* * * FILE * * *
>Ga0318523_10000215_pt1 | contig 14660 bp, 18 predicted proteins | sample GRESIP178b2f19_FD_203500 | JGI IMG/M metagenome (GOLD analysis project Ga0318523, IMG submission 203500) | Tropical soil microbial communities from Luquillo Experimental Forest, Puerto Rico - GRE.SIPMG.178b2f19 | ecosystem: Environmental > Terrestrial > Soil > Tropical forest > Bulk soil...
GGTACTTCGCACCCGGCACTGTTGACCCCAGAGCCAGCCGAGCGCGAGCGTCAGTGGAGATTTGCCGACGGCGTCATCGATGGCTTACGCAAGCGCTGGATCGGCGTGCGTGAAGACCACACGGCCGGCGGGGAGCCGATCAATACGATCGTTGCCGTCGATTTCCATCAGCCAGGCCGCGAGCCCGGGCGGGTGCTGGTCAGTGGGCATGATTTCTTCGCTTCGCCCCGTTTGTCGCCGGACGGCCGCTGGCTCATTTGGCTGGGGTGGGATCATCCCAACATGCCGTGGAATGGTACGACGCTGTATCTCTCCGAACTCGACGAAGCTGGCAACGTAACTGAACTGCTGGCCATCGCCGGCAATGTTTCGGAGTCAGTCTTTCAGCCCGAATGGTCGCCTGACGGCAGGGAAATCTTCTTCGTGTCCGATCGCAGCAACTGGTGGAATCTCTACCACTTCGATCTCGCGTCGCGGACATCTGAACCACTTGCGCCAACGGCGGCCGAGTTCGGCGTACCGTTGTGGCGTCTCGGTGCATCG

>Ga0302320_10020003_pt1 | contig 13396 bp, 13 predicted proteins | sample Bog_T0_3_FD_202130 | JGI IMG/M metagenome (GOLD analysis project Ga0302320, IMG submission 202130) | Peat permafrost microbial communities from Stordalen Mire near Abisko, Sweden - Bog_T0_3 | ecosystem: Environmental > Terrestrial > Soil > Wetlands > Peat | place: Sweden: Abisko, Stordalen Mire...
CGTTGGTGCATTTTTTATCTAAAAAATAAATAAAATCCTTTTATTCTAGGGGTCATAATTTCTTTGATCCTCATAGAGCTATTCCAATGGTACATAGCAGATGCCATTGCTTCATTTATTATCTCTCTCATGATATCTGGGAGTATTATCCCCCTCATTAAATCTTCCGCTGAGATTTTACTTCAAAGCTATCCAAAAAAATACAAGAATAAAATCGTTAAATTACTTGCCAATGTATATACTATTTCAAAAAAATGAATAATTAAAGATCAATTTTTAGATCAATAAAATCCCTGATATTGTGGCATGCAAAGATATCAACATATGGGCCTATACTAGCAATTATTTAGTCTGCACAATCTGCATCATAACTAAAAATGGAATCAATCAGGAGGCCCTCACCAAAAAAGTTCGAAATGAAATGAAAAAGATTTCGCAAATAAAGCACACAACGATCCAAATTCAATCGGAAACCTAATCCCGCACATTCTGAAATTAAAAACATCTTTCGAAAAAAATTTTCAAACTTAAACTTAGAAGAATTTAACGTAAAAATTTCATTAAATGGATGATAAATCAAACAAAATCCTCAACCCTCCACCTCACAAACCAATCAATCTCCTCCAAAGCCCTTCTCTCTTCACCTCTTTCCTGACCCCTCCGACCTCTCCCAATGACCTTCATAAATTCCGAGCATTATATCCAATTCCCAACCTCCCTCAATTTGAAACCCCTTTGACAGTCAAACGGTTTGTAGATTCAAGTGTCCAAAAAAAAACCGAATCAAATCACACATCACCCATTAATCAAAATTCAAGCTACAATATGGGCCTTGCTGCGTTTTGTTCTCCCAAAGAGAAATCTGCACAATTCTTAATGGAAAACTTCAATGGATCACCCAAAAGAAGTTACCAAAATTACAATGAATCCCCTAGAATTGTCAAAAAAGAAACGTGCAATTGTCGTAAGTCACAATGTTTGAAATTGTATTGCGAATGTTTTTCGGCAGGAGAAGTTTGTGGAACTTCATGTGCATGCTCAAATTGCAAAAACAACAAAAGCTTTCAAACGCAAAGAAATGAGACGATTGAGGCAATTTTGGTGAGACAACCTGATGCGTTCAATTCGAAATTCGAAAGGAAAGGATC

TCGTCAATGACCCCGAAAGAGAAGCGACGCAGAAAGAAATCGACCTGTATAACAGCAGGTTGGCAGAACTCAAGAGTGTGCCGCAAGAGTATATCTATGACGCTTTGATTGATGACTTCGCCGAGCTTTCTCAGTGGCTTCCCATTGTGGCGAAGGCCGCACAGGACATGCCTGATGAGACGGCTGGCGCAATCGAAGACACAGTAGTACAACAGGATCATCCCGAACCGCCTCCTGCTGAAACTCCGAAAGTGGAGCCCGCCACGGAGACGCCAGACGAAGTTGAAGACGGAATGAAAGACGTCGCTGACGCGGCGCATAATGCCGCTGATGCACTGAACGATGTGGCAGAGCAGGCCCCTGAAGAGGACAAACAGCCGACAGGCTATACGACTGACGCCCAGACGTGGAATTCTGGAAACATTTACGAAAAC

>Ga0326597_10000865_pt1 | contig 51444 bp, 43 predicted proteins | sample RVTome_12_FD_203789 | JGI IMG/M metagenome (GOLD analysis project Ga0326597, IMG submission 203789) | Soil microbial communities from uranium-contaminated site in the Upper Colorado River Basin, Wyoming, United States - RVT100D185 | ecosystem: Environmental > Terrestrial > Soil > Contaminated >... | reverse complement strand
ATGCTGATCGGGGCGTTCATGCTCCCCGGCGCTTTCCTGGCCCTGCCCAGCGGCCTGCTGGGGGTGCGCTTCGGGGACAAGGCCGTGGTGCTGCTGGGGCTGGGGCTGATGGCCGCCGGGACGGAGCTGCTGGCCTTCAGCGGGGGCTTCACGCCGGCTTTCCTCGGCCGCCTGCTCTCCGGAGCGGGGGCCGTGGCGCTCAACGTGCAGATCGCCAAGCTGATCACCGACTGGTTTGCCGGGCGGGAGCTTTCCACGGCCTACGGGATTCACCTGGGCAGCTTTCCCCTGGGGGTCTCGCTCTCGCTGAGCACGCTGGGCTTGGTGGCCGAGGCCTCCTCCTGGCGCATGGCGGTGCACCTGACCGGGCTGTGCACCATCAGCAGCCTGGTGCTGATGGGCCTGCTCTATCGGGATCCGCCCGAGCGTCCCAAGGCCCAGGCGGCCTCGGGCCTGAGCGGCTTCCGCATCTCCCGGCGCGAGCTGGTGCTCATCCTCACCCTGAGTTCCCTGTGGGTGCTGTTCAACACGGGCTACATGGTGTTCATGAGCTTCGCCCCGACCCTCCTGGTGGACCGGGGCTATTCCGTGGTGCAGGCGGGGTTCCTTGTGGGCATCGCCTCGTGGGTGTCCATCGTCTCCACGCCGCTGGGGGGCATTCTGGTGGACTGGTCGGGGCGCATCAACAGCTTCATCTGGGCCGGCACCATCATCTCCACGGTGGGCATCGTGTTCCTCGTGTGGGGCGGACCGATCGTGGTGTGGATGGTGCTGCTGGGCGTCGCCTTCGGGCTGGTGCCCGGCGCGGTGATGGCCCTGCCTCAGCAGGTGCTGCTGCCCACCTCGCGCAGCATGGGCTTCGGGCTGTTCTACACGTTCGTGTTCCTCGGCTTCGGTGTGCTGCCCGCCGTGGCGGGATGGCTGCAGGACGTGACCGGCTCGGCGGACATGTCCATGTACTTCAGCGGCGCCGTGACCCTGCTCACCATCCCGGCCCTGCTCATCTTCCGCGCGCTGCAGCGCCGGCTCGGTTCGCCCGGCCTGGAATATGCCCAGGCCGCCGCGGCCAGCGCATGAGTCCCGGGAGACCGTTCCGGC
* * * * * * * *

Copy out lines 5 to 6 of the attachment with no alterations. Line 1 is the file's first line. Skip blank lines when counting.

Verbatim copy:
TCGTCAATGACCCCGAAAGAGAAGCGACGCAGAAAGAAATCGACCTGTATAACAGCAGGTTGGCAGAACTCAAGAGTGTGCCGCAAGAGTATATCTATGACGCTTTGATTGATGACTTCGCCGAGCTTTCTCAGTGGCTTCCCATTGTGGCGAAGGCCGCACAGGACATGCCTGATGAGACGGCTGGCGCAATCGAAGACACAGTAGTACAACAGGATCATCCCGAACCGCCTCCTGCTGAAACTCCGAAAGTGGAGCCCGCCACGGAGACGCCAGACGAAGTTGAAGACGGAATGAAAGACGTCGCTGACGCGGCGCATAATGCCGCTGATGCACTGAACGATGTGGCAGAGCAGGCCCCTGAAGAGGACAAACAGCCGACAGGCTATACGACTGACGCCCAGACGTGGAATTCTGGAAACATTTACGAAAAC

>Ga0326597_10000865_pt1 | contig 51444 bp, 43 predicted proteins | sample RVTome_12_FD_203789 | JGI IMG/M metagenome (GOLD analysis project Ga0326597, IMG submission 203789) | Soil microbial communities from uranium-contaminated site in the Upper Colorado River Basin, Wyoming, United States - RVT100D185 | ecosystem: Environmental > Terrestrial > Soil > Contaminated >... | reverse complement strand